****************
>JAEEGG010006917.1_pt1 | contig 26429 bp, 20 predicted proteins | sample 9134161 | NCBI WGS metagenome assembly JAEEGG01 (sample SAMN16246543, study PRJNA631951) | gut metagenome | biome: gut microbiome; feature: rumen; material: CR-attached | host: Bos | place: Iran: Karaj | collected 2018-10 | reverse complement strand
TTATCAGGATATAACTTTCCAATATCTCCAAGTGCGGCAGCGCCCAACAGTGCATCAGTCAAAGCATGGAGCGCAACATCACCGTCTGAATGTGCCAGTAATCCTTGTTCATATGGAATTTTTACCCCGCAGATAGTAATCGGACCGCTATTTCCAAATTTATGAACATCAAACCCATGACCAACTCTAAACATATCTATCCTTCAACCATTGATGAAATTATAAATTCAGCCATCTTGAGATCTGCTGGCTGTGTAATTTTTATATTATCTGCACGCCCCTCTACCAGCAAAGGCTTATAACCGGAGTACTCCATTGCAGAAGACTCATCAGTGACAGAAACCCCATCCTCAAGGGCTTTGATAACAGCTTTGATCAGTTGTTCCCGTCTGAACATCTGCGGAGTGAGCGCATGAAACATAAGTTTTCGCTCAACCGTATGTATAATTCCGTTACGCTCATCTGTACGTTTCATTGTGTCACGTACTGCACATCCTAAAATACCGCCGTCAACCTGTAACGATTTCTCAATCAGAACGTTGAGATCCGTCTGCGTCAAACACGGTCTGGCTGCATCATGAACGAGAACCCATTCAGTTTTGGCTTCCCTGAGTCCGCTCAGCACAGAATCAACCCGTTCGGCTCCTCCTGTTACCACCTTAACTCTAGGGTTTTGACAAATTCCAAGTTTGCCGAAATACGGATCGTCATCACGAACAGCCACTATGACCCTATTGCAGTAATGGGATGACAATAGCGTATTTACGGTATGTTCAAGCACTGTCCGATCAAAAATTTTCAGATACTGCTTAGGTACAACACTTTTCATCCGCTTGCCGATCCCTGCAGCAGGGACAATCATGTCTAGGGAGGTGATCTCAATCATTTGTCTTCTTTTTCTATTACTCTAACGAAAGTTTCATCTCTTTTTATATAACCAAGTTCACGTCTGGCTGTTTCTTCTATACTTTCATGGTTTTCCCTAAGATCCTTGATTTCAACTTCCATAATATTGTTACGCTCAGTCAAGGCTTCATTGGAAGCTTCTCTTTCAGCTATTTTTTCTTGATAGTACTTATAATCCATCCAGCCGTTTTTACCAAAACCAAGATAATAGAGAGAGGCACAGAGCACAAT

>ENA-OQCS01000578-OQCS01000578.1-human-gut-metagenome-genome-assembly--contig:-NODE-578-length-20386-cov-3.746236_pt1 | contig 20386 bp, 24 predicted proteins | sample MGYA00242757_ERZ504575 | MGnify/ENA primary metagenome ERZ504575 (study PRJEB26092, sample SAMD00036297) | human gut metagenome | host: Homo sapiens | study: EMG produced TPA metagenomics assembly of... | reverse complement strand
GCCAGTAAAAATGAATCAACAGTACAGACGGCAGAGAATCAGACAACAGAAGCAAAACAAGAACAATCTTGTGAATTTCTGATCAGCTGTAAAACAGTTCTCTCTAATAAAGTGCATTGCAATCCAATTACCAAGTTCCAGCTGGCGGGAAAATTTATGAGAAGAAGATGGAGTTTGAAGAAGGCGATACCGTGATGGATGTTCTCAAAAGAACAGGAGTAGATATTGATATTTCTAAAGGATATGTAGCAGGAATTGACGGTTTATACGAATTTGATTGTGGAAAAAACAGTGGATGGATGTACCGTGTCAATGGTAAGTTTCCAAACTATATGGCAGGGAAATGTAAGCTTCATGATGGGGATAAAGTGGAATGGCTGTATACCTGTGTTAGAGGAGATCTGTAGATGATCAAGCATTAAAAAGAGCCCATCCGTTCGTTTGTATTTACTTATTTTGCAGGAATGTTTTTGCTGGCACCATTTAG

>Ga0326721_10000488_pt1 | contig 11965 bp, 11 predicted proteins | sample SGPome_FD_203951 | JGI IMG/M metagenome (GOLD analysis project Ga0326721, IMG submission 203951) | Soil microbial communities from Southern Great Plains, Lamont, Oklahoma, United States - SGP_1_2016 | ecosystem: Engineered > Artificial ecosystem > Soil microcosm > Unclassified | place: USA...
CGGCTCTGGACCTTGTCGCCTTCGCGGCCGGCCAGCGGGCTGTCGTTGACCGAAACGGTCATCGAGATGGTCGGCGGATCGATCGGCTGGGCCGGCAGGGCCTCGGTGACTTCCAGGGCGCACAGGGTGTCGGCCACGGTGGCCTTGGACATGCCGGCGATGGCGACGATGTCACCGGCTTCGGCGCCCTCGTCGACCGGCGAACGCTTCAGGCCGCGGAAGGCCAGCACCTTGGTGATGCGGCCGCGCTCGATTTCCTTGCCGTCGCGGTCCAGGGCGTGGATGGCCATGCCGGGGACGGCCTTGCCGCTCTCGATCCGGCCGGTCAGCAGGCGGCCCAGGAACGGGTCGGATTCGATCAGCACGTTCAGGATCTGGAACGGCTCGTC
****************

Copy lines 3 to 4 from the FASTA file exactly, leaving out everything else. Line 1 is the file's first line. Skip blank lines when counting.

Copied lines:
>ENA-OQCS01000578-OQCS01000578.1-human-gut-metagenome-genome-assembly--contig:-NODE-578-length-20386-cov-3.746236_pt1 | contig 20386 bp, 24 predicted proteins | sample MGYA00242757_ERZ504575 | MGnify/ENA primary metagenome ERZ504575 (study PRJEB26092, sample SAMD00036297) | human gut metagenome | host: Homo sapiens | study: EMG produced TPA metagenomics assembly of... | reverse complement strand
GCCAGTAAAAATGAATCAACAGTACAGACGGCAGAGAATCAGACAACAGAAGCAAAACAAGAACAATCTTGTGAATTTCTGATCAGCTGTAAAACAGTTCTCTCTAATAAAGTGCATTGCAATCCAATTACCAAGTTCCAGCTGGCGGGAAAATTTATGAGAAGAAGATGGAGTTTGAAGAAGGCGATACCGTGATGGATGTTCTCAAAAGAACAGGAGTAGATATTGATATTTCTAAAGGATATGTAGCAGGAATTGACGGTTTATACGAATTTGATTGTGGAAAAAACAGTGGATGGATGTACCGTGTCAATGGTAAGTTTCCAAACTATATGGCAGGGAAATGTAAGCTTCATGATGGGGATAAAGTGGAATGGCTGTATACCTGTGTTAGAGGAGATCTGTAGATGATCAAGCATTAAAAAGAGCCCATCCGTTCGTTTGTATTTACTTATTTTGCAGGAATGTTTTTGCTGGCACCATTTAG